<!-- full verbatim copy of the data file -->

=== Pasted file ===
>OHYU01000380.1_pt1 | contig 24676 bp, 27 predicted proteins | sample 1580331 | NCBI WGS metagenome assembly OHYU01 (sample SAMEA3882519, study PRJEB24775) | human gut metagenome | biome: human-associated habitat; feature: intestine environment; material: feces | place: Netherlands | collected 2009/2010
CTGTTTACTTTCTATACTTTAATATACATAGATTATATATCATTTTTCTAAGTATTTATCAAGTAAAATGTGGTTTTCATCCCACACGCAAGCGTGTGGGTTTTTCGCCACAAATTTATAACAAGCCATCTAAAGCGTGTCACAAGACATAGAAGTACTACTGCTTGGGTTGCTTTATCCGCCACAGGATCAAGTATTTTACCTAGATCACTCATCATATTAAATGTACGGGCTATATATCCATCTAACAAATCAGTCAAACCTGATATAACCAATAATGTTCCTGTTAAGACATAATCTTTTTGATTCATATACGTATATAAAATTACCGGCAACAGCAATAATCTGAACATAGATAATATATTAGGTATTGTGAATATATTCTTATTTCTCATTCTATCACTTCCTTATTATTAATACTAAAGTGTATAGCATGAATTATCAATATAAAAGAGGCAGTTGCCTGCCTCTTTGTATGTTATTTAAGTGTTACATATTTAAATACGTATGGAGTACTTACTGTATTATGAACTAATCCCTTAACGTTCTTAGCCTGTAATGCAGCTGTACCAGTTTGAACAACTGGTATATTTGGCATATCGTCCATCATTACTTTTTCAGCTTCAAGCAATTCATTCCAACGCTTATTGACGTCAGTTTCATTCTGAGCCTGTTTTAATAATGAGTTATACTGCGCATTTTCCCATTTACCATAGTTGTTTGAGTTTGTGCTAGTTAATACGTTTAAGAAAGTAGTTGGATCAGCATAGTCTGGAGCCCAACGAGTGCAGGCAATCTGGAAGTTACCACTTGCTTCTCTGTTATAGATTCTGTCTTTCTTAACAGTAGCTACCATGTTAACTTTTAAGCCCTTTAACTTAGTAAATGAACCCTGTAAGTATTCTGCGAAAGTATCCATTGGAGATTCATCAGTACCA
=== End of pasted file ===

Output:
>OHYU01000380.1_pt1 | contig 24676 bp, 27 predicted proteins | sample 1580331 | NCBI WGS metagenome assembly OHYU01 (sample SAMEA3882519, study PRJEB24775) | human gut metagenome | biome: human-associated habitat; feature: intestine environment; material: feces | place: Netherlands | collected 2009/2010
CTGTTTACTTTCTATACTTTAATATACATAGATTATATATCATTTTTCTAAGTATTTATCAAGTAAAATGTGGTTTTCATCCCACACGCAAGCGTGTGGGTTTTTCGCCACAAATTTATAACAAGCCATCTAAAGCGTGTCACAAGACATAGAAGTACTACTGCTTGGGTTGCTTTATCCGCCACAGGATCAAGTATTTTACCTAGATCACTCATCATATTAAATGTACGGGCTATATATCCATCTAACAAATCAGTCAAACCTGATATAACCAATAATGTTCCTGTTAAGACATAATCTTTTTGATTCATATACGTATATAAAATTACCGGCAACAGCAATAATCTGAACATAGATAATATATTAGGTATTGTGAATATATTCTTATTTCTCATTCTATCACTTCCTTATTATTAATACTAAAGTGTATAGCATGAATTATCAATATAAAAGAGGCAGTTGCCTGCCTCTTTGTATGTTATTTAAGTGTTACATATTTAAATACGTATGGAGTACTTACTGTATTATGAACTAATCCCTTAACGTTCTTAGCCTGTAATGCAGCTGTACCAGTTTGAACAACTGGTATATTTGGCATATCGTCCATCATTACTTTTTCAGCTTCAAGCAATTCATTCCAACGCTTATTGACGTCAGTTTCATTCTGAGCCTGTTTTAATAATGAGTTATACTGCGCATTTTCCCATTTACCATAGTTGTTTGAGTTTGTGCTAGTTAATACGTTTAAGAAAGTAGTTGGATCAGCATAGTCTGGAGCCCAACGAGTGCAGGCAATCTGGAAGTTACCACTTGCTTCTCTGTTATAGATTCTGTCTTTCTTAACAGTAGCTACCATGTTAACTTTTAAGCCCTTTAACTTAGTAAATGAACCCTGTAAGTATTCTGCGAAAGTATCCATTGGAGATTCATCAGTACCA